OAKLAND – Shortly after Bartolo Colon threw his first pitch Sunday afternoon, all but ensuring he would not pitch in Tuesday's All-Star Game, the A's made the official announcement that closer Grant Balfour would replace Colon on the American League roster for the Midsummer Classic.
It was a fitting trade-off involving two of the major reasons the A's are where they are entering the break. Several hours and 11 innings later, a third delivered the winning hit in a 3-2 victory over the Boston Red Sox to propel the A's into the second half on a high – and, of course, pie – note.
Josh Donaldson, whose two-run homer tied the score 2-2 in the bottom of the seventh inning, blooped a single into shallow right field off Matt Thornton to score Chris Young from second base, flinging his helmet into the air as he rounded first, and the A's ran out to greet him.
The A's enter the break alone in first place in the A.L. West for the first time since 1990 and with their most first-half wins (56) since 1973.
"I really believe that the guys in this clubhouse believe we have one of the best teams in baseball," Donaldson said. "It's just one of those things, when we get an opportunity to play another team like the Red Sox, like the Pirates, like the Cardinals, we're going out there trying to send a message that we are a really good team and we're for real."
Twelve wins belong to Colon, who despite a no-decision Sunday continued his resurgent season at age 40, finishing the first half with a 2.70 ERA to lead a rotation that has carried the A's after a rocky first month. The A's are 36-17 since May 17, a span of 53 games in which the rotation is 27-9 with a 2.99 ERA.
Colon was bidding to become the third A's pitcher since 1975 to enter the break with 13 wins, and for five innings he matched zeros with Boston starter Brandon Workman. But a Dustin Pedroia single with two on in the sixth broke the tie, and the Red Sox scored again in the seventh as Brock Holt lined a single over a pulled-in infield to score Mike Carp from third.
That ended a laborious day for Colon, who threw 107 pitches to a Red Sox team that ended the first half with the best record (58-39) in baseball. The A's got Colon off the hook for the loss in the seventh after being held hitless for the first six by the rookie Workman, pitching in his second big-league game.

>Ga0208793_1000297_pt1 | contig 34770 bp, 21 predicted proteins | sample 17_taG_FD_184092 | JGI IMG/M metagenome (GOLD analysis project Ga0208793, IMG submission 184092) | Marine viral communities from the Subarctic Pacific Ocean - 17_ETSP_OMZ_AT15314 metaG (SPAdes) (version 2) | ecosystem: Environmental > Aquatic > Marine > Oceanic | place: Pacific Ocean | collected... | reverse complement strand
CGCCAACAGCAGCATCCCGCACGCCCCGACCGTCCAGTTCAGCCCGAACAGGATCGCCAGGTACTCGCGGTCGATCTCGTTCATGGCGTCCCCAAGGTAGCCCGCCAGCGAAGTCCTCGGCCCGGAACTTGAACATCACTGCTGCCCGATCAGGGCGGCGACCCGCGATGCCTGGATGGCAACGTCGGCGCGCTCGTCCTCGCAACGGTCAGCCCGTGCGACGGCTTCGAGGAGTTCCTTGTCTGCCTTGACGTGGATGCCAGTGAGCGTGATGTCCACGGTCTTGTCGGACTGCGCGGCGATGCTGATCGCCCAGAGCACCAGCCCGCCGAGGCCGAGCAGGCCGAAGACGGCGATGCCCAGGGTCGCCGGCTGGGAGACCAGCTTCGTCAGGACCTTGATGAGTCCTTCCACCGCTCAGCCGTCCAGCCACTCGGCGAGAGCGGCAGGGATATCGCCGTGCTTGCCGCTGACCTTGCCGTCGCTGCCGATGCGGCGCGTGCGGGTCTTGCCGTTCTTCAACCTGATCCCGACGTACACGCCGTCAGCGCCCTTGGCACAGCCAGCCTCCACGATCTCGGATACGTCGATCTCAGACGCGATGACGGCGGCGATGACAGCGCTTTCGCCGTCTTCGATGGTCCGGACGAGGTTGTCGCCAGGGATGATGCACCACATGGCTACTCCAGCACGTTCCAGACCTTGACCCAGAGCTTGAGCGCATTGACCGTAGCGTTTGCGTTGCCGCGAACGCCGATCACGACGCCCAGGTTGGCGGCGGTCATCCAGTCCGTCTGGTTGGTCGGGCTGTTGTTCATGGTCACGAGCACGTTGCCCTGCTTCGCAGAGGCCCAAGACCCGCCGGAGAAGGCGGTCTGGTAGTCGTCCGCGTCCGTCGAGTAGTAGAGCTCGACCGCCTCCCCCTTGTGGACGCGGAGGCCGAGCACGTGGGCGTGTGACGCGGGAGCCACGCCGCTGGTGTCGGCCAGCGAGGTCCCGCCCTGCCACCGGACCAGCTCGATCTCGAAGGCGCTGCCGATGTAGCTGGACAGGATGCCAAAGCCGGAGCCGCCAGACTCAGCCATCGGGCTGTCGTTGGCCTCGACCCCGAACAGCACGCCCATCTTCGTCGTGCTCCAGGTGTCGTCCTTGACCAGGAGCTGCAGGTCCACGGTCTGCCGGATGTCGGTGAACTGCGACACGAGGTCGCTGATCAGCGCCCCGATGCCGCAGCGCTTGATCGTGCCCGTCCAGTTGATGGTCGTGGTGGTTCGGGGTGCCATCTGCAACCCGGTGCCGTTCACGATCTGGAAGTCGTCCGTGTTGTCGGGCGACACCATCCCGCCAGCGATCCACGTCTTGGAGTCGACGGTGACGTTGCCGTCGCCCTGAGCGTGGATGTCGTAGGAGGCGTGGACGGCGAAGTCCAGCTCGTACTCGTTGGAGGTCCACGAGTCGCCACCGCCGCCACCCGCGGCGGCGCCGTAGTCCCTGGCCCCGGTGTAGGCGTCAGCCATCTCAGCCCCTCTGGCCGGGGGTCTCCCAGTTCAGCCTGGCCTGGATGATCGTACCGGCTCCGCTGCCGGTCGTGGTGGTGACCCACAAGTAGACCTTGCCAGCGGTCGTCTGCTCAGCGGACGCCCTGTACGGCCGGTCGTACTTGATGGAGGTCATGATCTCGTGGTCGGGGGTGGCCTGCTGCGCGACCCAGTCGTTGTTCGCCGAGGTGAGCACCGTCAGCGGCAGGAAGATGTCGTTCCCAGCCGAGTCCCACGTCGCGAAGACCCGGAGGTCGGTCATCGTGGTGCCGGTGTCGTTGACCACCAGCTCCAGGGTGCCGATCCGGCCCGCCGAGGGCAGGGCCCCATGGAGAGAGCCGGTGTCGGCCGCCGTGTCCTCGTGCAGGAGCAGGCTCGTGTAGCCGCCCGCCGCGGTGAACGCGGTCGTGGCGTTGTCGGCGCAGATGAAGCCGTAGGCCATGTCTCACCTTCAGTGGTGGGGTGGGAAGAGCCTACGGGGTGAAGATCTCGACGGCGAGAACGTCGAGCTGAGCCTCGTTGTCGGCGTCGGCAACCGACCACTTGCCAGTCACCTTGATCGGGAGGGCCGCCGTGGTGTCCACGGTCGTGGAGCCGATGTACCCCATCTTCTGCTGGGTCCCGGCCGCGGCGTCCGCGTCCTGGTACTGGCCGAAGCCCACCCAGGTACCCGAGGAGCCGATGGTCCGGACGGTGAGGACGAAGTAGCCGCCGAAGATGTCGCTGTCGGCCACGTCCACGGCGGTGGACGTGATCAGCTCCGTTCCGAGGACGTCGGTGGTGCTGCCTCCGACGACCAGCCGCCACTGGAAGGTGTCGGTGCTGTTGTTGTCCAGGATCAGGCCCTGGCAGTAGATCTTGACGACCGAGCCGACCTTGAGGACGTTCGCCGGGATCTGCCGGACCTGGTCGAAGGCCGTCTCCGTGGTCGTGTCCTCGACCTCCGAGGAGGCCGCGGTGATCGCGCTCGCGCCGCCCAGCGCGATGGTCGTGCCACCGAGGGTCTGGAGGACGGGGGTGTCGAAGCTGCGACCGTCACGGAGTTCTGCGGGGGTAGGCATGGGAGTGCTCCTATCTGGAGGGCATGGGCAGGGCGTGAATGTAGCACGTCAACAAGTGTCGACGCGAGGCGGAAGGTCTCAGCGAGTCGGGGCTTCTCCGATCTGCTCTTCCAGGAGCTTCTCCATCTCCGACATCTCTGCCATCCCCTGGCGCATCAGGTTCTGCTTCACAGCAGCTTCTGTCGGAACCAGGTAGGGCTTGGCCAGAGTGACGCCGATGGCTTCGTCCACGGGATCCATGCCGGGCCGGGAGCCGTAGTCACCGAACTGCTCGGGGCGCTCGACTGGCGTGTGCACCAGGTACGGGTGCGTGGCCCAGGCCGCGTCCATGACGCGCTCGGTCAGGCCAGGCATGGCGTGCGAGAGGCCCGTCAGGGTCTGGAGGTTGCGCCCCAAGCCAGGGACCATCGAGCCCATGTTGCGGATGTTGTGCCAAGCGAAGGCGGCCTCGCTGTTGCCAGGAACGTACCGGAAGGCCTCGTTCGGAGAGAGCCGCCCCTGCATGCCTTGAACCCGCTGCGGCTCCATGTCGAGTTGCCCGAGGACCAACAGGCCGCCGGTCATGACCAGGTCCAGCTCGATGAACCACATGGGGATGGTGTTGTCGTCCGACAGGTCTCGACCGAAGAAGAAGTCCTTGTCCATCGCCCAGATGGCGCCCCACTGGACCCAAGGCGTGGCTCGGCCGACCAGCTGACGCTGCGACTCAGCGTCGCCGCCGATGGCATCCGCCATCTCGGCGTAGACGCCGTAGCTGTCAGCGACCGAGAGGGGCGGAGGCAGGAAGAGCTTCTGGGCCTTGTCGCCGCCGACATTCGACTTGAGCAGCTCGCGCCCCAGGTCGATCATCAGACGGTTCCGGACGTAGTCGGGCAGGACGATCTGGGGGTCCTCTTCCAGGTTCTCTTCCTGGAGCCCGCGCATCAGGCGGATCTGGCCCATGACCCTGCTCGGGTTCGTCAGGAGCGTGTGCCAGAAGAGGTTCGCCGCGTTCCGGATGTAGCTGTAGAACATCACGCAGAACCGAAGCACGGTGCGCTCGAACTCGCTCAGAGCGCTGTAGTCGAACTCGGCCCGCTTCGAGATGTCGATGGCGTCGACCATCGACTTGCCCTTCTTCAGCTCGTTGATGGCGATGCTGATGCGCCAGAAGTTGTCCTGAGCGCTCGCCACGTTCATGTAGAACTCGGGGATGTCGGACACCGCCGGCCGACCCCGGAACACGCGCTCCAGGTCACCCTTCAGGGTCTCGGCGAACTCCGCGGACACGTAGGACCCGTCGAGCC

Coco Crisp led off with an infield single and two batters later, Donaldson crushed a full-count pitch for his 16th home run, just below the luxury box windows in center field.
Sunday may have served as one last first-half protest by Donaldson, who is not headed to New York despite a breakout half as the A's everyday third baseman. Donaldson enters the break leading the team in batting average (.310), RBIs (61) and on-base plus slugging percentage (.901) and is tied with first baseman Brandon Moss for the team lead in home runs.
"It's pretty apropos that not only did he knock in the winning run but knocked in all three runs," A's manager Bob Melvin said. "Pretty good first half."
Melvin said the A's are "done being riled up" about Donaldson not being an All-Star, which is due partly to his playing one of the league's deepest positions. "In our hearts and our minds," Melvin added, "he's an All-Star."
Their now official one, Balfour, pitched the ninth inning and preserved the 2-2 tie by striking out the side. Balfour, 35, heads to his first All-Star Game having converted all 25 of his save chances on the season with a 1.63 ERA and is the only closer in the majors without a blown save.
"Minus Miguel Cabrera and Chris Davis, I don't know another guy who's more worthy," Donaldson said.
Balfour said he was "relieved" by the selection and called it a "great honor."
"I feel like I've had some good years, but things have to go right and things have to go your way to get on there," he said. "It's just an honor now to be named to it and I'm very happy to, I guess you could say, cross it off the list."